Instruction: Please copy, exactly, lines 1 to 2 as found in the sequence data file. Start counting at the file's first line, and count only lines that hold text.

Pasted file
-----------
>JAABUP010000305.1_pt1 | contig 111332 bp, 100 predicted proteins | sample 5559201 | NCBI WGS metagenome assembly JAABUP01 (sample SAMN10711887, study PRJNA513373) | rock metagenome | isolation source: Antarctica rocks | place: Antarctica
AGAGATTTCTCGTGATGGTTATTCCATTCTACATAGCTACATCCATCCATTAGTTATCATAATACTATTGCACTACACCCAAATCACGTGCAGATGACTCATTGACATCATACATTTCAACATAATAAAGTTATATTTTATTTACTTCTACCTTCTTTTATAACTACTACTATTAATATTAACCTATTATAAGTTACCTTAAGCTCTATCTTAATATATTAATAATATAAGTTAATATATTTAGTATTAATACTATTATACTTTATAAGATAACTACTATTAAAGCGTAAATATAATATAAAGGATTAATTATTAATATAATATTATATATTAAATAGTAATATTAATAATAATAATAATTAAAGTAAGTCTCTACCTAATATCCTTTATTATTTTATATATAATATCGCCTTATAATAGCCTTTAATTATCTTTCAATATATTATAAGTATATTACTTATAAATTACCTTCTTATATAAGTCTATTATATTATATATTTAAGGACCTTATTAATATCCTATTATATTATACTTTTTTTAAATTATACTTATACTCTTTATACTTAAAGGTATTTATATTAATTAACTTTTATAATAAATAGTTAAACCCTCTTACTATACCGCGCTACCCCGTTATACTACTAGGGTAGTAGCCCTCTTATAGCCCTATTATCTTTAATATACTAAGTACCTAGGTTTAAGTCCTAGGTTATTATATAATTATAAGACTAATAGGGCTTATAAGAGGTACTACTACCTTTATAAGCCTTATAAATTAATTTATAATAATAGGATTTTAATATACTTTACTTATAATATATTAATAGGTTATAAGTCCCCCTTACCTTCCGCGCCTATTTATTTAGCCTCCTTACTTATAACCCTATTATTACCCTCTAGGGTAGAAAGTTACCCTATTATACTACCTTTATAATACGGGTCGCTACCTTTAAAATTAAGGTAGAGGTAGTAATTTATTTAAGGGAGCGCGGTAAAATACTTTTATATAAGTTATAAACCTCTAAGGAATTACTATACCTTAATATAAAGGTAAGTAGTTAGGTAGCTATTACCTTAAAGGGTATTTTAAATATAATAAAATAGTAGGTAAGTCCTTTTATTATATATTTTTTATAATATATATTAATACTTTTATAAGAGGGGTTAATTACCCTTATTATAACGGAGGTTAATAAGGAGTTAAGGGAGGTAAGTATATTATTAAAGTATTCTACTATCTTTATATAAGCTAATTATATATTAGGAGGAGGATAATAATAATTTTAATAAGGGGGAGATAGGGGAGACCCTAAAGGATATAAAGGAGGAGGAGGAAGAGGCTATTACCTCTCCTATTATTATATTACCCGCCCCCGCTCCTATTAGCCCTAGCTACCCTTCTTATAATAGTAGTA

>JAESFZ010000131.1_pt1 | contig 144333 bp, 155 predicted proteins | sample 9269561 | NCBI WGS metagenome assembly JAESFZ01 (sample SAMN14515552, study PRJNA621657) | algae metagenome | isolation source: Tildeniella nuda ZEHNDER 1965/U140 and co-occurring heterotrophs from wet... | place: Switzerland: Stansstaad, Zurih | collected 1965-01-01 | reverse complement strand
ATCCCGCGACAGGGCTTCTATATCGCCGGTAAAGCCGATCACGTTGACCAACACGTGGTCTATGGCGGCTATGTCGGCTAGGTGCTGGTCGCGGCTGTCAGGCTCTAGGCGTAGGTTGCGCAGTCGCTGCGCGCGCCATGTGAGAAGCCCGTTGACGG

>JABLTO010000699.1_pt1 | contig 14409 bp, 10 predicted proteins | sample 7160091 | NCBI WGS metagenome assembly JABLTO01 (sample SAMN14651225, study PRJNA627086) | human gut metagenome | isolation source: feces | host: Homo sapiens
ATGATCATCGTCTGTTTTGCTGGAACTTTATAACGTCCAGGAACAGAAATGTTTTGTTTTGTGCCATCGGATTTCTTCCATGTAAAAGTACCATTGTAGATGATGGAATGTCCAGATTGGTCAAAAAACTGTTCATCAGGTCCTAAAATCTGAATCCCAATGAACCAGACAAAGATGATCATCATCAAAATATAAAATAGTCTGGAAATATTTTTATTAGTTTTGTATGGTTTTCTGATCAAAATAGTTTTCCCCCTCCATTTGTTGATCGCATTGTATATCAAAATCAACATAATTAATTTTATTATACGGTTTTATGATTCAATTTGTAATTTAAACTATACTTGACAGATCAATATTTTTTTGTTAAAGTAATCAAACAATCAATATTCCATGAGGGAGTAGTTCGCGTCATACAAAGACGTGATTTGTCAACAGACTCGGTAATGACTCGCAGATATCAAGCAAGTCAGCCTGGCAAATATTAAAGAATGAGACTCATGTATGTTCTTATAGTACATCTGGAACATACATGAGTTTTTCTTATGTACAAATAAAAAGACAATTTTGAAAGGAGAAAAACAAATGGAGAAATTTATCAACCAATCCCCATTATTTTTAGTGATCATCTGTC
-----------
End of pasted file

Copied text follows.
>JAABUP010000305.1_pt1 | contig 111332 bp, 100 predicted proteins | sample 5559201 | NCBI WGS metagenome assembly JAABUP01 (sample SAMN10711887, study PRJNA513373) | rock metagenome | isolation source: Antarctica rocks | place: Antarctica
AGAGATTTCTCGTGATGGTTATTCCATTCTACATAGCTACATCCATCCATTAGTTATCATAATACTATTGCACTACACCCAAATCACGTGCAGATGACTCATTGACATCATACATTTCAACATAATAAAGTTATATTTTATTTACTTCTACCTTCTTTTATAACTACTACTATTAATATTAACCTATTATAAGTTACCTTAAGCTCTATCTTAATATATTAATAATATAAGTTAATATATTTAGTATTAATACTATTATACTTTATAAGATAACTACTATTAAAGCGTAAATATAATATAAAGGATTAATTATTAATATAATATTATATATTAAATAGTAATATTAATAATAATAATAATTAAAGTAAGTCTCTACCTAATATCCTTTATTATTTTATATATAATATCGCCTTATAATAGCCTTTAATTATCTTTCAATATATTATAAGTATATTACTTATAAATTACCTTCTTATATAAGTCTATTATATTATATATTTAAGGACCTTATTAATATCCTATTATATTATACTTTTTTTAAATTATACTTATACTCTTTATACTTAAAGGTATTTATATTAATTAACTTTTATAATAAATAGTTAAACCCTCTTACTATACCGCGCTACCCCGTTATACTACTAGGGTAGTAGCCCTCTTATAGCCCTATTATCTTTAATATACTAAGTACCTAGGTTTAAGTCCTAGGTTATTATATAATTATAAGACTAATAGGGCTTATAAGAGGTACTACTACCTTTATAAGCCTTATAAATTAATTTATAATAATAGGATTTTAATATACTTTACTTATAATATATTAATAGGTTATAAGTCCCCCTTACCTTCCGCGCCTATTTATTTAGCCTCCTTACTTATAACCCTATTATTACCCTCTAGGGTAGAAAGTTACCCTATTATACTACCTTTATAATACGGGTCGCTACCTTTAAAATTAAGGTAGAGGTAGTAATTTATTTAAGGGAGCGCGGTAAAATACTTTTATATAAGTTATAAACCTCTAAGGAATTACTATACCTTAATATAAAGGTAAGTAGTTAGGTAGCTATTACCTTAAAGGGTATTTTAAATATAATAAAATAGTAGGTAAGTCCTTTTATTATATATTTTTTATAATATATATTAATACTTTTATAAGAGGGGTTAATTACCCTTATTATAACGGAGGTTAATAAGGAGTTAAGGGAGGTAAGTATATTATTAAAGTATTCTACTATCTTTATATAAGCTAATTATATATTAGGAGGAGGATAATAATAATTTTAATAAGGGGGAGATAGGGGAGACCCTAAAGGATATAAAGGAGGAGGAGGAAGAGGCTATTACCTCTCCTATTATTATATTACCCGCCCCCGCTCCTATTAGCCCTAGCTACCCTTCTTATAATAGTAGTA